The massive Long Savannah development that stalled during the Great Recession likely will be underway again soon.

The 1,253-acre mixed-use development in West Ashley will include up to 4,600 homes, and will define the western edge of Charleston. Before the recession, it was the largest planned development in Charleston County.

Taylor Bush, president of the Long Savannah Land Co., said he has a contract to purchase the property from the Campbell family, who currently owns the land. And he expects to make a presentation to the city of Charleston's Planning Commission in September or October on modifications to the property's development agreement.

If everything goes well, and he can obtain the necessary environmental permits, work on the development could begin as early as 2016, he said. "We're motivated to move as quickly as permitting will allow."

Bush also owns the nearby, 310-acre Grand Bees property, adjacent to the east side of the Bees Ferry Landfill, which he plans to develop. And he developed Tanner Plantation in Hanahan in the early 2000s.

Tim Keane, the city's planning director, said Long Savannah moving forward is a good sign for the local economy. "It's an indicator the real estate market has turned around," he said.

Bush said one of the modifications he is seeking would remove minimum housing density requirements. The original development agreement for the property created a high density development, he said.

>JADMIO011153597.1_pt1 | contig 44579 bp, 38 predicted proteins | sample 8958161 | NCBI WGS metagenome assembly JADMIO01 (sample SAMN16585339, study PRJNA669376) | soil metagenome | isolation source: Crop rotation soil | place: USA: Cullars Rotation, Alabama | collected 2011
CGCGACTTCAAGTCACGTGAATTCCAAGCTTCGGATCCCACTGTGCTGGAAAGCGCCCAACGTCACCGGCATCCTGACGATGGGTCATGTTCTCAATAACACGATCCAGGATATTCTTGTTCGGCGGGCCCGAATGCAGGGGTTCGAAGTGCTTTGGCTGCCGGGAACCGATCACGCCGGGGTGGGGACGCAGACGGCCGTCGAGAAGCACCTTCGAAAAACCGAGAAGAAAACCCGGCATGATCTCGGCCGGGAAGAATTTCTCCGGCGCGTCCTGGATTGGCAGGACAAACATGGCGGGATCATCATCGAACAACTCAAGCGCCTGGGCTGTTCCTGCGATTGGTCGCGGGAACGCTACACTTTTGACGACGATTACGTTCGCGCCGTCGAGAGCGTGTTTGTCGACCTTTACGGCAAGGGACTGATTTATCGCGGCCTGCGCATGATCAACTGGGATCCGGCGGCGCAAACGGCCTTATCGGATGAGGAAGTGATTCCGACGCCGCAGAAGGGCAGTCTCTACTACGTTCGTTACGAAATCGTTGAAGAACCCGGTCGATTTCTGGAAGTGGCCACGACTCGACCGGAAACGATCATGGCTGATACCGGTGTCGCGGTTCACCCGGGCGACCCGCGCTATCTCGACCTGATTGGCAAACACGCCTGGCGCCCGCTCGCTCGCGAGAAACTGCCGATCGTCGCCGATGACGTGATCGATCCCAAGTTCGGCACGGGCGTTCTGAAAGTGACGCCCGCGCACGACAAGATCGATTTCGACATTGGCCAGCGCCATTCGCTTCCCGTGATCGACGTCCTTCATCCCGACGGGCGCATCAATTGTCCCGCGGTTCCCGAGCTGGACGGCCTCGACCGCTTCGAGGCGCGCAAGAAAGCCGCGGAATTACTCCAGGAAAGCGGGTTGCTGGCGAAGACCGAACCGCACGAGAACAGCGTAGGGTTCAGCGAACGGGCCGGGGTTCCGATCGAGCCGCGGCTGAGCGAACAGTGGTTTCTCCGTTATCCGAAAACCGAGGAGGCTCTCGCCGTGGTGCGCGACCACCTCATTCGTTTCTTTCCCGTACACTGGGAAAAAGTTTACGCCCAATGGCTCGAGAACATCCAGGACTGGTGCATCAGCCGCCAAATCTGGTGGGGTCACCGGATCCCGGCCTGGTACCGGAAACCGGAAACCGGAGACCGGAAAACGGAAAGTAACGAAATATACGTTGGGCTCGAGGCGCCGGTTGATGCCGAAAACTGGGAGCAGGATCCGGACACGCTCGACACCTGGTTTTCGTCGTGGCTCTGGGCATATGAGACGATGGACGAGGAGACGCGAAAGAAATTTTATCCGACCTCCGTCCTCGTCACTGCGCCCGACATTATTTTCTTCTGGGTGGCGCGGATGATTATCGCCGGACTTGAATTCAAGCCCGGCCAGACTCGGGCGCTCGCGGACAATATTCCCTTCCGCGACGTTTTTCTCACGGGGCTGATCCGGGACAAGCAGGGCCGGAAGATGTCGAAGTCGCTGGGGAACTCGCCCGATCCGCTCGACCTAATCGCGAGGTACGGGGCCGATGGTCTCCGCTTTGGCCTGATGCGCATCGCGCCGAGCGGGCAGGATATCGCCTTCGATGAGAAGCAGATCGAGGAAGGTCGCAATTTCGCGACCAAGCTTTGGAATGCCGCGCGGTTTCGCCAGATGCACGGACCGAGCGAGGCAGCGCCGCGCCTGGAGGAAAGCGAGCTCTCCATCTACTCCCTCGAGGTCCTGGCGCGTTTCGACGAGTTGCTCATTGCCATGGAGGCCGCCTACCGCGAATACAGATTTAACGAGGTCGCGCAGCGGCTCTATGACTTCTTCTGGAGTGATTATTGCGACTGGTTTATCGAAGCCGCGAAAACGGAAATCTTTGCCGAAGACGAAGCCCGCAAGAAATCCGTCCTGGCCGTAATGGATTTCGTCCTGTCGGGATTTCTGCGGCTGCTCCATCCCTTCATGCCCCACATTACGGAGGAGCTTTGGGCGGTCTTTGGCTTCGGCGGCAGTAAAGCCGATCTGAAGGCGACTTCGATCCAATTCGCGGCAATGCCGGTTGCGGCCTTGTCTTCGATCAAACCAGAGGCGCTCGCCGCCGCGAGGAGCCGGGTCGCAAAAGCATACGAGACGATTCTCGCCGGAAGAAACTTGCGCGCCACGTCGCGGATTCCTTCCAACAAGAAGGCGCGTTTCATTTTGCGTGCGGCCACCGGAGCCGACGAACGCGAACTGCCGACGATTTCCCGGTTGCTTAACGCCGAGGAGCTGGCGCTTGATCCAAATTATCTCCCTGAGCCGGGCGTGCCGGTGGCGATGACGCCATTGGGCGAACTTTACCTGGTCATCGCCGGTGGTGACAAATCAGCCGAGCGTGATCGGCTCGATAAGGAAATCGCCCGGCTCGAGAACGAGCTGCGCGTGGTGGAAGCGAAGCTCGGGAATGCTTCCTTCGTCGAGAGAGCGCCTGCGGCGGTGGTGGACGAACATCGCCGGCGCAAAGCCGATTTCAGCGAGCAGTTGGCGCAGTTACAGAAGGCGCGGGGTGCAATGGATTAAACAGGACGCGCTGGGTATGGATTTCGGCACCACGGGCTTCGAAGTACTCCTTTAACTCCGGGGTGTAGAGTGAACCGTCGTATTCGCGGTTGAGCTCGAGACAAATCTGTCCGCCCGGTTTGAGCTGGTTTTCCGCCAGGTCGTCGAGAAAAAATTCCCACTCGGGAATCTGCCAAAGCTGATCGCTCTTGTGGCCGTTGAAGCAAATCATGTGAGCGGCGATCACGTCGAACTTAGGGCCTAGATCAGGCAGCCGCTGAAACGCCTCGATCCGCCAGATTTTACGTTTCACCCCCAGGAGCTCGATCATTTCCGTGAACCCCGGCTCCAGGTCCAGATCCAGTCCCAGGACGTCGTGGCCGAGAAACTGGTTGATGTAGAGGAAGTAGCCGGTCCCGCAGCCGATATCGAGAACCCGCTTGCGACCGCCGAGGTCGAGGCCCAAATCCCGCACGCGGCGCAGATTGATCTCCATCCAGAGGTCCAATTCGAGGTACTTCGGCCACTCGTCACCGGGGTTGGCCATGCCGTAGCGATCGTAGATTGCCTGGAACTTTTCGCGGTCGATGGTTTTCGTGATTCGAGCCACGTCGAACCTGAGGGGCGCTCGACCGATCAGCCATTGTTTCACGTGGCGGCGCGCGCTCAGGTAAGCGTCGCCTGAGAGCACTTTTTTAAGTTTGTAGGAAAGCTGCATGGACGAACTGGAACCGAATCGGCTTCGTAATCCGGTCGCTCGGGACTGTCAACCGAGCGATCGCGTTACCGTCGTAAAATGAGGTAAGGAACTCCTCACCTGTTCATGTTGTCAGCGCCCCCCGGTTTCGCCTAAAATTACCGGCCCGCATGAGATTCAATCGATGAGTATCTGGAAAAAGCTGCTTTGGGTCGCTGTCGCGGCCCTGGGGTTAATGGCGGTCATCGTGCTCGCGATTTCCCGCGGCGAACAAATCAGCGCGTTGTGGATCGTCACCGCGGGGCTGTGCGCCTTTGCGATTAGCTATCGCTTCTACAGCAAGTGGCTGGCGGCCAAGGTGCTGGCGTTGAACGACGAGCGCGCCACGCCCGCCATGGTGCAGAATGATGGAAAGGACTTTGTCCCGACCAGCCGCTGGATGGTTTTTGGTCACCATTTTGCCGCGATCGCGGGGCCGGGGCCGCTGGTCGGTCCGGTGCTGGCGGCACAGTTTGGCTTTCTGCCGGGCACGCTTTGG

But he would like some flexibility to create some lower-density areas inside the development, he said.

He also said Long Savannah has public components.

As part of the agreement for the development, his company will cover the cost of extending the Glenn McConnell Parkway from where it now ends at Bees Ferry Road to the entrance to the development, he said.

And the development will be partially surrounded by 1,568 acres of county parkland and 232 acres of city parkland.

The city and the Charleston County Park and Recreation Commission purchased that property in 2009 as part of an effort to create a "green edge" at the city's western limits. The county PRC spent another $4 million to acquire the adjoining Bulow Hunt Club.

"The development of Long Savannah is going to open up (access to) those parks," Bush said. "So there's a concerted effort for them and us to move this along quickly."

Reach Diane Knich at 843-937-5491 or on Twitter at @dianeknich.